Although all of us fear personal violence, the odds against being physically attached in Keller are extremely low. There is, however, one serious crime to which every person is vulnerable; the crime of burglary.
Unfortunately, you will not be able to tell if a person is or isn't a burglar. Your only defense is to create an environment in which burglaries are less likely to occur. This can be accomplished by methods of physical security, the outside appearance of your residence, and by neighborhood and police cooperation.
Most burglars are lazy. They also fear being detected and will avoid making any more noise than is absolutely necessary. The simple and relatively inexpensive attachment of effective locks on your doors and windows should be enough to discourage the average burglar from attempting to victimize your residence.
Listed below are proven methods which should discourage most burglars from turning your possessions into their profits.
A "Thumb Turn Deadlock" can be used on all exterior doors where windows are not in or near the door. Exterior doors should be of solid core construction. The bolt should have at least a one inch case hardened throw and the strike plate must be attached securely through the door frame into the home structure using a least 1 1/2 inch case hardened screws.
Sliding Glass Doors
The most inexpensive way to secure a sliding glass door is to insert 1 1/2-inch pan head (large head) sheet metal screws into the top of the door frame at both ends and in the middle. Adjust the screws so that the door barely clears them when it is operated. In addition, insert a dowel stick into the door track. This will keep the door from being lifted and removed from the track and from being lifted and removed from the track and from being forced open. The most effective protection for this type of door is a sliding bolt with a locking device.
Porch or Patio Doors
Treat them as any other outside door. Since they are usually more hidden from view from the street or by your neighbors, extra care should be used to secure them.
Double Hung Sash Windows
An easy, inexpensive way to secure your windows is to use the "pin" trick. Drill an angled hole through the top frame of the lower window partially into the frame of the upper window. Then insert a nail or an eyebolt. The window can't be opened until you remove the nail. Make a second set of holes with windows partly open so you can have ventilation without inviting intruders. Eyebolts can provide strong resistance against jimmying. If you live in a high crime area, it might be best to use them.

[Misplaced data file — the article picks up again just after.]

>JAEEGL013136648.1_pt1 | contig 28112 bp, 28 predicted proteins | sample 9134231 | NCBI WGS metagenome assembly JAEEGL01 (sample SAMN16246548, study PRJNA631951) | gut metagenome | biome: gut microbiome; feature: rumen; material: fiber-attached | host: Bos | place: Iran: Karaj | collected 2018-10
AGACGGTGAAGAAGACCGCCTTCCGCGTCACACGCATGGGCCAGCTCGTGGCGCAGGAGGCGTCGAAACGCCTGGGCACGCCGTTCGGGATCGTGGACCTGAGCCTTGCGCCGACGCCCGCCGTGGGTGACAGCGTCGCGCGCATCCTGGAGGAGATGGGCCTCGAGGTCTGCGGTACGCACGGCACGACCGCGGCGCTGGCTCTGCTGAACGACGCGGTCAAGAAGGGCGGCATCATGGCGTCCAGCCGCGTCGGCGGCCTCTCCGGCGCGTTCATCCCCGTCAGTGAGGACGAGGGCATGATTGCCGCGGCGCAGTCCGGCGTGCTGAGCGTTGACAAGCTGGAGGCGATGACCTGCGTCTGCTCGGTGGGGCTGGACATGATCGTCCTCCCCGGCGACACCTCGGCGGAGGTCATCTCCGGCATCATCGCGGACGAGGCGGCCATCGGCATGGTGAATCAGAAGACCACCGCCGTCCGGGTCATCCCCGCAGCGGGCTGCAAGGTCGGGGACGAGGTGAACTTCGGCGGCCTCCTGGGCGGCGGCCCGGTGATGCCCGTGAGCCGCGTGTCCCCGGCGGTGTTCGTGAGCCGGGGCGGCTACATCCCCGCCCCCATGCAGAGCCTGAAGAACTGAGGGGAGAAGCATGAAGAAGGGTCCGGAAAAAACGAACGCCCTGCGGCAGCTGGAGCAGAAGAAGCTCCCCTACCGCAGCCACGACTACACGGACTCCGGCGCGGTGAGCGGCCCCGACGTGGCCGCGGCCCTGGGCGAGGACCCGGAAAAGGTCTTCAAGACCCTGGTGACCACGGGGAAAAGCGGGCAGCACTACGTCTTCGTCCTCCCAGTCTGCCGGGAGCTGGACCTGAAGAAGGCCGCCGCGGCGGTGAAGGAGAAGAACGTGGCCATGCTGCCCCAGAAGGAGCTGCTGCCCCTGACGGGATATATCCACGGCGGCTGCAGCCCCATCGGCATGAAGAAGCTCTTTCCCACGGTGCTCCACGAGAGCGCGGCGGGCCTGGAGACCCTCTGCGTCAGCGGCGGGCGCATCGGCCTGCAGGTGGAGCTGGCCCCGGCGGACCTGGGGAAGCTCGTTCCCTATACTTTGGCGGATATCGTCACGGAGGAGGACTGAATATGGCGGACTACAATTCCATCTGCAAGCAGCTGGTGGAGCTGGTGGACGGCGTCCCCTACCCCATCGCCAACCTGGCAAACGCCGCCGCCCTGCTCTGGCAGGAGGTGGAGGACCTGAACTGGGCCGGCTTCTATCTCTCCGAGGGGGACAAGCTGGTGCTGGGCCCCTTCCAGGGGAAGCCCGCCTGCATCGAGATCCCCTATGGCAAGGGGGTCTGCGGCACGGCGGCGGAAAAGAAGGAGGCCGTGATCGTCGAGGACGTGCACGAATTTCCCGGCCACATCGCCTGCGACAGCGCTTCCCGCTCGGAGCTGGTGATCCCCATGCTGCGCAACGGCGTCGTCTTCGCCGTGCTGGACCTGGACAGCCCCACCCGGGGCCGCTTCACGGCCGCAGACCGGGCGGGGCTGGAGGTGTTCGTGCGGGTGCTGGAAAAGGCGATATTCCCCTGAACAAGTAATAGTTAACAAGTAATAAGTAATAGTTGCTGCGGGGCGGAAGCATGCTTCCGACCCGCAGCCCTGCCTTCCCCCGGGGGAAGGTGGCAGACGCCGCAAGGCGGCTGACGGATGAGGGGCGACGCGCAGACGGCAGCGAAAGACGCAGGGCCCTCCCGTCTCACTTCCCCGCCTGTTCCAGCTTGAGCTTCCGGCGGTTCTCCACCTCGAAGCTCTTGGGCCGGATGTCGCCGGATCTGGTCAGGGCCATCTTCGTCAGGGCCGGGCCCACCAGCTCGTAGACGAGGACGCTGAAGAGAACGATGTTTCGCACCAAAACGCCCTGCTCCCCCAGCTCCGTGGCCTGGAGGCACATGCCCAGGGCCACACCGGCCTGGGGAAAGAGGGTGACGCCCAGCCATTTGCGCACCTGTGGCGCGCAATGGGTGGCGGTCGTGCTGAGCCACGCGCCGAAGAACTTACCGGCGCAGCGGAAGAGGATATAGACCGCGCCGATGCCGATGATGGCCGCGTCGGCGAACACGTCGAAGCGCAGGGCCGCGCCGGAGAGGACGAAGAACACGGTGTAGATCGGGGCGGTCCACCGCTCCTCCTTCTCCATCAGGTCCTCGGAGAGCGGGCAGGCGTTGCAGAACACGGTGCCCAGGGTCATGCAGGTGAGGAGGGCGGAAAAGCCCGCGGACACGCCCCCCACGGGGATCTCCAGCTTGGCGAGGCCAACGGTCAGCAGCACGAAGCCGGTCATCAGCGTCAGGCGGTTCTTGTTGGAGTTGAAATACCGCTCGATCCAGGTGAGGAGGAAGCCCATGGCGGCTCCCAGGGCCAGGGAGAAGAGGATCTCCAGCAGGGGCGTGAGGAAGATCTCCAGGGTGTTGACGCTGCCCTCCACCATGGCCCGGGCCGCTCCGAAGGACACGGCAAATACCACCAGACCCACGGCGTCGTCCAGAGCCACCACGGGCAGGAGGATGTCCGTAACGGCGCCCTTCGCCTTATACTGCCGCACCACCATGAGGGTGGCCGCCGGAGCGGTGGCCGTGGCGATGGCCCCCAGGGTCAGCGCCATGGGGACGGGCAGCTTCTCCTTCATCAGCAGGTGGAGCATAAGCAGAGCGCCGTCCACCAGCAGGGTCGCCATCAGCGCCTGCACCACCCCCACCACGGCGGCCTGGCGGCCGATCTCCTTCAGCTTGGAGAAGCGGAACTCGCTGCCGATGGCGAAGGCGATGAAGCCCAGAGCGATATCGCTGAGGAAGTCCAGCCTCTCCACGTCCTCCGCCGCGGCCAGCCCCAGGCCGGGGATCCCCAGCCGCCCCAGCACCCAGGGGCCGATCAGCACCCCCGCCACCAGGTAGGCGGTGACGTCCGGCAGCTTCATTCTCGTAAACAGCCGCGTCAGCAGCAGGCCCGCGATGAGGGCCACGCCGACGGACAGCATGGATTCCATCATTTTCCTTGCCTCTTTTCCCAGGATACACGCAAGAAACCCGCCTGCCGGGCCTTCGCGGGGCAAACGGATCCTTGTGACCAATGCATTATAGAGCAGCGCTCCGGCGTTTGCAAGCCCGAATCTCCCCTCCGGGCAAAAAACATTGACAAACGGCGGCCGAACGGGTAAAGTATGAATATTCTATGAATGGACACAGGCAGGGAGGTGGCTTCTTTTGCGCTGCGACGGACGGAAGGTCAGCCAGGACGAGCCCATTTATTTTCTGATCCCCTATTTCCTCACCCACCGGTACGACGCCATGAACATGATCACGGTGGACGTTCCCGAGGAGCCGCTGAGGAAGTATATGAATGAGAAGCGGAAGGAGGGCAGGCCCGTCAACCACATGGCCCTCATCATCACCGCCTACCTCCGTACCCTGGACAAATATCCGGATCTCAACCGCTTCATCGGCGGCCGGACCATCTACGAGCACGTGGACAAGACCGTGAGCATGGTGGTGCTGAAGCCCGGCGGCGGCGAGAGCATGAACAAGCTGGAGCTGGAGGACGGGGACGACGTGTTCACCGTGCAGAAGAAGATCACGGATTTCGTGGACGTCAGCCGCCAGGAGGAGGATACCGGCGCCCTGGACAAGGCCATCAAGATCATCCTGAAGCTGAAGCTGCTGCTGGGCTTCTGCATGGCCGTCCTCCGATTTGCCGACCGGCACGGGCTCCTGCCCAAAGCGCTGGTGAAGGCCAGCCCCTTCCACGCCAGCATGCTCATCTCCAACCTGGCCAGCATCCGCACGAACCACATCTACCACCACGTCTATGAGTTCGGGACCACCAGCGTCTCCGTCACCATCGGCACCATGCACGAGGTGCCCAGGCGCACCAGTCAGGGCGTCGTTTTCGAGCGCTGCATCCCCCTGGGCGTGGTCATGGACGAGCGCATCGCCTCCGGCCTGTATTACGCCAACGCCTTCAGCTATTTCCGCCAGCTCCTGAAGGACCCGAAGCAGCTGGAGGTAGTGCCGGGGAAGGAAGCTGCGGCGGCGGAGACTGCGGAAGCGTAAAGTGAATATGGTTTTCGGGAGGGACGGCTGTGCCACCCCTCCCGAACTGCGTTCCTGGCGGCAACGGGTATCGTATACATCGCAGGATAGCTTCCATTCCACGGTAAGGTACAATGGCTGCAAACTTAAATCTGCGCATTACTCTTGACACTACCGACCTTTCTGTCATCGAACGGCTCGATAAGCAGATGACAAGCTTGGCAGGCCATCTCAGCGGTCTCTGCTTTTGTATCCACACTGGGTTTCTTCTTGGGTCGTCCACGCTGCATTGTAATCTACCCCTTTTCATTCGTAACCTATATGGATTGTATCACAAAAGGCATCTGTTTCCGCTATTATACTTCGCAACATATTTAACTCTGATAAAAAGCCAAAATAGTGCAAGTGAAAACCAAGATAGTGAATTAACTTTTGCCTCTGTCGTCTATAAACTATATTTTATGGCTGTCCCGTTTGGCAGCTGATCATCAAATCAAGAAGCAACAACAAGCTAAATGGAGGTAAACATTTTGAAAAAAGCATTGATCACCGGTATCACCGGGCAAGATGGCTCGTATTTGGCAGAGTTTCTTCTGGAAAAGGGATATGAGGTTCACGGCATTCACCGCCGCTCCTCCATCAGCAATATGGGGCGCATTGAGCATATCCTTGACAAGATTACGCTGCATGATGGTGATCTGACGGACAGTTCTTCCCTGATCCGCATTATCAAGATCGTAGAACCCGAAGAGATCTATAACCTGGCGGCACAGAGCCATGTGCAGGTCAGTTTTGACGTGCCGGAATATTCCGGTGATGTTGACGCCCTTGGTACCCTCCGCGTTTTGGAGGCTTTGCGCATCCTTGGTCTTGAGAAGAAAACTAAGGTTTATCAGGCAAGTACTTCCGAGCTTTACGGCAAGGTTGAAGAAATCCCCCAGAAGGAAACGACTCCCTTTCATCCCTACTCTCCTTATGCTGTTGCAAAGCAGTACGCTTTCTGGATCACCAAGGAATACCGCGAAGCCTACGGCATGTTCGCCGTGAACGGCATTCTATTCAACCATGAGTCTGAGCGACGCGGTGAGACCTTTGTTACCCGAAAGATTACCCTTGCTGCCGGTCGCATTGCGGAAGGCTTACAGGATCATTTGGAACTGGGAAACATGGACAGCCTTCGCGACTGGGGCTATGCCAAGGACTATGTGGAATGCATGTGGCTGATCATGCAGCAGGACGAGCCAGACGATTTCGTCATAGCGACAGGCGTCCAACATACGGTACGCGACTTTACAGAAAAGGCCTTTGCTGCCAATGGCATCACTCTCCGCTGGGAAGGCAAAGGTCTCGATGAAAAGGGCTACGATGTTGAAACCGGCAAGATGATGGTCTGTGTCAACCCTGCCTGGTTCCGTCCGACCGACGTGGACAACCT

Casement of Louvered Windows
Removing the crank handle when the window is closed will offer some protection by preventing the entire window from being opened once on section is removed. When the handle is removed, keep it at least forty inches (40") away from the window so that it is out of the burglar's reach.
Should be protected in the same way as a sliding glass door.
Additional Security Suggestions
There are many types of alarms available commercially. The most important factor in selecting an alarm is to determine what your individual needs are and then select an alarm which will best meet these needs. Only deal with a licensed bonded alarm company who installs Underwriters Laboratory (UL) approved equipment. The city regulates alarm installations within Keller's city limits. It is recommended that you contact a crime prevention officer from the police department to assist you in determining your specific requirements.
To prevent a burglar from concealing his activities, exterior lighting should be installed to illuminate all doors and windows. Numerous commercial ornamental and functional lights are available with sensors or timers which will turn the lights on and off.